As the summer warmth recedes and the crisp air of autumn sweeps across Colorado's breathtaking landscapes, another phenomenon makes its presence felt – the invasion of stink bugs. As the temperature drops, these shield-shaped insects seek refuge indoors, often infiltrating homes in considerable numbers. We will explain why stink bugs become a bigger problem in the fall and provide you with the tools to safeguard your home.
Colorado Stink Bugs
With the start of fall, stink bugs embark on a quest for shelter to endure the impending cold weather. While stink bugs do not directly harm humans, their distinctive defense mechanism – a foul odor released when disturbed or crushed – renders them unwelcome guests in any home. Stink bugs are easily recognizable by their shield-like shape and their coloring, including green, red and brown.
Egg Stage: Stink bugs typically lay their eggs on the undersides of leaves, where they are well-protected. The eggs are often barrel-shaped and may be laid in clusters. Depending on the species and environmental conditions, the eggs hatch within a week or two.
Nymph Stage: After hatching, stink bugs enter the nymph stage. Nymphs resemble miniature versions of adult stink bugs but lack wings. They undergo a series of molts, shedding their exoskeletons as they grow. Each molt brings them closer to adulthood.
Adult Stage: As nymphs mature, they enter the adult stage. Adult stink bugs develop wings and reach their full size. This is the stage where their distinct coloration and markings become more apparent.
Stink bugs are primarily herbivores, feeding on a variety of plants and crops. They use their piercing-sucking mouthparts to extract fluids from plant tissues, often causing damage to fruits, vegetables, and ornamental plants. This feeding behavior can destroy late summer and fall harvests.
As fall approaches and temperatures begin to drop, stink bugs exhibit migratory behavior. They seek warmth and shelter to escape the cold, often infiltrating homes and buildings. This behavior can result in large numbers of stink bugs congregating on walls, windows, and other surfaces. When threatened or disturbed, stink bugs release a foul-smelling odor as a defense mechanism, deterring potential predators.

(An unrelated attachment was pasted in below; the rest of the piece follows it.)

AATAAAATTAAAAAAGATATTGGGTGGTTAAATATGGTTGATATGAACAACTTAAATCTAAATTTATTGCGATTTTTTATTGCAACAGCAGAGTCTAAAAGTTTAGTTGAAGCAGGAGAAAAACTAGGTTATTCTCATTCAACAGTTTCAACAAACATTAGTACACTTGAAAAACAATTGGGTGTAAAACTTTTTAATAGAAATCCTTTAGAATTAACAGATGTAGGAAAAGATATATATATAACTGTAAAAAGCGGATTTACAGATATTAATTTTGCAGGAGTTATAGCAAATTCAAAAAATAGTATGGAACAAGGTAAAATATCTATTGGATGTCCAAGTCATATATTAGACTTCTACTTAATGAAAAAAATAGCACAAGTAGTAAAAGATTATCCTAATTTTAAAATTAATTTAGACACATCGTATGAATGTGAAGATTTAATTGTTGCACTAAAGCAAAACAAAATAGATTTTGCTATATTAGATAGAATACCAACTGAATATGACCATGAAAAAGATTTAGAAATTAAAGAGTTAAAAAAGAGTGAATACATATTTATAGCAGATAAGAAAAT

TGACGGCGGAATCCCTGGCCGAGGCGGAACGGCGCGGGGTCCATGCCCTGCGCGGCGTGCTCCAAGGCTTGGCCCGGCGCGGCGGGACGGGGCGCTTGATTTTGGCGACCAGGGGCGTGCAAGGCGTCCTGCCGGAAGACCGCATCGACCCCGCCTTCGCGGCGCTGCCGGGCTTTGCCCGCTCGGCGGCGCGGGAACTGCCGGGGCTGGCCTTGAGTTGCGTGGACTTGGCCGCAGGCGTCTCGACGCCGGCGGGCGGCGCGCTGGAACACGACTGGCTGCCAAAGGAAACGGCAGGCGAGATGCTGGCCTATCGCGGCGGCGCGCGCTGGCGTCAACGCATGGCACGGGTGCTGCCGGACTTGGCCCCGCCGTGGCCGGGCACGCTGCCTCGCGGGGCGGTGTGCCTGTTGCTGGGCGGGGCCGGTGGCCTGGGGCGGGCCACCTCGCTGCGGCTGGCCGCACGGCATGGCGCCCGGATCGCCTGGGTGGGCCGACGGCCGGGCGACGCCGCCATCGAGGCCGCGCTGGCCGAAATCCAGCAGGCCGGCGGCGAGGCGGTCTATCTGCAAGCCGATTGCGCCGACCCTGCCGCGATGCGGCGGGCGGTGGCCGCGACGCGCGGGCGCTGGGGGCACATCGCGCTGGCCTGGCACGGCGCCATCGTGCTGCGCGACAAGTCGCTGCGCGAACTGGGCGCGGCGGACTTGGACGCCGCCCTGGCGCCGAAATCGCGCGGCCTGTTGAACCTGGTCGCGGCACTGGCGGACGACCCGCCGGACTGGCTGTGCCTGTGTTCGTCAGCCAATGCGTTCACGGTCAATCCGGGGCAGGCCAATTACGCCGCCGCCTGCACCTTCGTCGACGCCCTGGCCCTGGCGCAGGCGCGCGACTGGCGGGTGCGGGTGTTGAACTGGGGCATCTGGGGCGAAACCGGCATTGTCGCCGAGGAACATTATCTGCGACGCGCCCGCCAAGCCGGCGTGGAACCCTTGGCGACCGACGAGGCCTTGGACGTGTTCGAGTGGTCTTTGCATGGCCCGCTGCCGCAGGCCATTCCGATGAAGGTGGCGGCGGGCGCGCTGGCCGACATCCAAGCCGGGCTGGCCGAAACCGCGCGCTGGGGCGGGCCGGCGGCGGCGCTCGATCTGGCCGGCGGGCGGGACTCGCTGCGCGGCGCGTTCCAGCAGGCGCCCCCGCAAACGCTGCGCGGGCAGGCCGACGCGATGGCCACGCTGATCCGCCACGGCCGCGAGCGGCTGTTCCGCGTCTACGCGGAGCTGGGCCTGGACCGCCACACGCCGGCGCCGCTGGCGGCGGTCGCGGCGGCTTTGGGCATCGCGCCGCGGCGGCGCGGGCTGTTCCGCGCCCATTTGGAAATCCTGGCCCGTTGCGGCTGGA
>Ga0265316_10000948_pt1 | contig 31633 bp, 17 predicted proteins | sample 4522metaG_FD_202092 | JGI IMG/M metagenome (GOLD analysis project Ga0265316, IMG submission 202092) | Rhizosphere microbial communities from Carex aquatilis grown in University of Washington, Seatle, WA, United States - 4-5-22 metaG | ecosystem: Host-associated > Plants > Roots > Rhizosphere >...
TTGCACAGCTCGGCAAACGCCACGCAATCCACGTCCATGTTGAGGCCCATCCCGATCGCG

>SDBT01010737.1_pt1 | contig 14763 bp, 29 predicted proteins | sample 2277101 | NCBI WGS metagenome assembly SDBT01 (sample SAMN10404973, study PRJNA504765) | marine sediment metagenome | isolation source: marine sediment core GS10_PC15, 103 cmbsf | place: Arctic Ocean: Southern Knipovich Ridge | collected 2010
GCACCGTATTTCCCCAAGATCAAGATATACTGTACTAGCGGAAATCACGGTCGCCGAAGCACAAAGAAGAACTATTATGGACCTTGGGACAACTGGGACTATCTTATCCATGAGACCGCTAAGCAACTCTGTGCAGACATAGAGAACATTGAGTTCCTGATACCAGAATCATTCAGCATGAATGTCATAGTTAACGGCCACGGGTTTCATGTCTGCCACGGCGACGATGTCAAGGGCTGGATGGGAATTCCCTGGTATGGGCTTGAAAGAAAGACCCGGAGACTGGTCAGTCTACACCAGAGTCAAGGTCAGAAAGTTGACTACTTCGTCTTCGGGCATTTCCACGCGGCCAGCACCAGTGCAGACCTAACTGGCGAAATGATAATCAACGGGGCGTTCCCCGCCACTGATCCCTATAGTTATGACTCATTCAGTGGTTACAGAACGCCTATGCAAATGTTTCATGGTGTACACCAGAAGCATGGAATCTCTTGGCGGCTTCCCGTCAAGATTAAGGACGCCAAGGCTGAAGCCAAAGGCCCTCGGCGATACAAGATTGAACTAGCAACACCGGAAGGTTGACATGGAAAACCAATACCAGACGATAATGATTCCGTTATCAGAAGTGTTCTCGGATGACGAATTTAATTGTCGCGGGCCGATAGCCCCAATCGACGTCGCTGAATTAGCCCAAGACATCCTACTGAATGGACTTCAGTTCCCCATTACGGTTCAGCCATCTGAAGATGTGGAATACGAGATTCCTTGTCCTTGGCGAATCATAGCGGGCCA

During the fall, stink bugs are known for their inclination to find gaps and openings in buildings to overwinter. They seek refuge in attics, crawl spaces, and other protected areas where they can survive the cold temperatures.
Prevention and Control:
Sealing Entry Points: Stink bugs have a knack for finding the tiniest openings. Thoroughly inspect doors, windows, and any crevices in the foundation for potential entry points. Properly seal these openings to deny stink bugs access to your living space.
Installing Screens: An effective physical barrier against stink bugs can be achieved through screens. Covering windows, vents, and chimney openings prevents these pests from infiltrating your home.
Outdoor Lighting: Stink bugs are drawn to light sources. Swap out traditional outdoor lights for yellow or sodium vapor lights, which are less attractive to these pests.
Vacuuming: If stink bugs make their way indoors, gently collect and dispose of them using a vacuum cleaner with a hose attachment. Ensure you empty the vacuum outside afterward.
Natural Repellents: Incorporating natural repellents such as neem oil or garlic spray can discourage stink bugs from gathering around your property. These substances often interfere with their sensory perceptions.
Professional Assistance: When stink bug populations become overwhelming, seeking help from a professional pest control service, like Falkin Pest Control in Denver, can be an effective course of action. They possess the expertise to manage and reduce stink bug infestations efficiently.
In the ongoing battle against Colorado's seasonal stink bug invasion, knowledge and proactive measures are your best allies. By understanding their behavior, identifying their presence, and implementing preventive and control measures, you can make your home an inhospitable environment for these pesky invaders.